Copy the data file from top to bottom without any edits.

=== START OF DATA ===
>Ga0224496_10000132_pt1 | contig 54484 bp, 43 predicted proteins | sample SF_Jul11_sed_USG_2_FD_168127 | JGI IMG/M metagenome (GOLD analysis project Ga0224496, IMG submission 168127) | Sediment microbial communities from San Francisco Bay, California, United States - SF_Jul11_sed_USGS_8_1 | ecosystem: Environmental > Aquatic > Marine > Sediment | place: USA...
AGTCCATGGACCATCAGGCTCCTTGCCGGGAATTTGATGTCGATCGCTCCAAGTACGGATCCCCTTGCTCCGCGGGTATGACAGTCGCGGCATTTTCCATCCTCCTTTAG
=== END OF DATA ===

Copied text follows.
>Ga0224496_10000132_pt1 | contig 54484 bp, 43 predicted proteins | sample SF_Jul11_sed_USG_2_FD_168127 | JGI IMG/M metagenome (GOLD analysis project Ga0224496, IMG submission 168127) | Sediment microbial communities from San Francisco Bay, California, United States - SF_Jul11_sed_USGS_8_1 | ecosystem: Environmental > Aquatic > Marine > Sediment | place: USA...
AGTCCATGGACCATCAGGCTCCTTGCCGGGAATTTGATGTCGATCGCTCCAAGTACGGATCCCCTTGCTCCGCGGGTATGACAGTCGCGGCATTTTCCATCCTCCTTTAG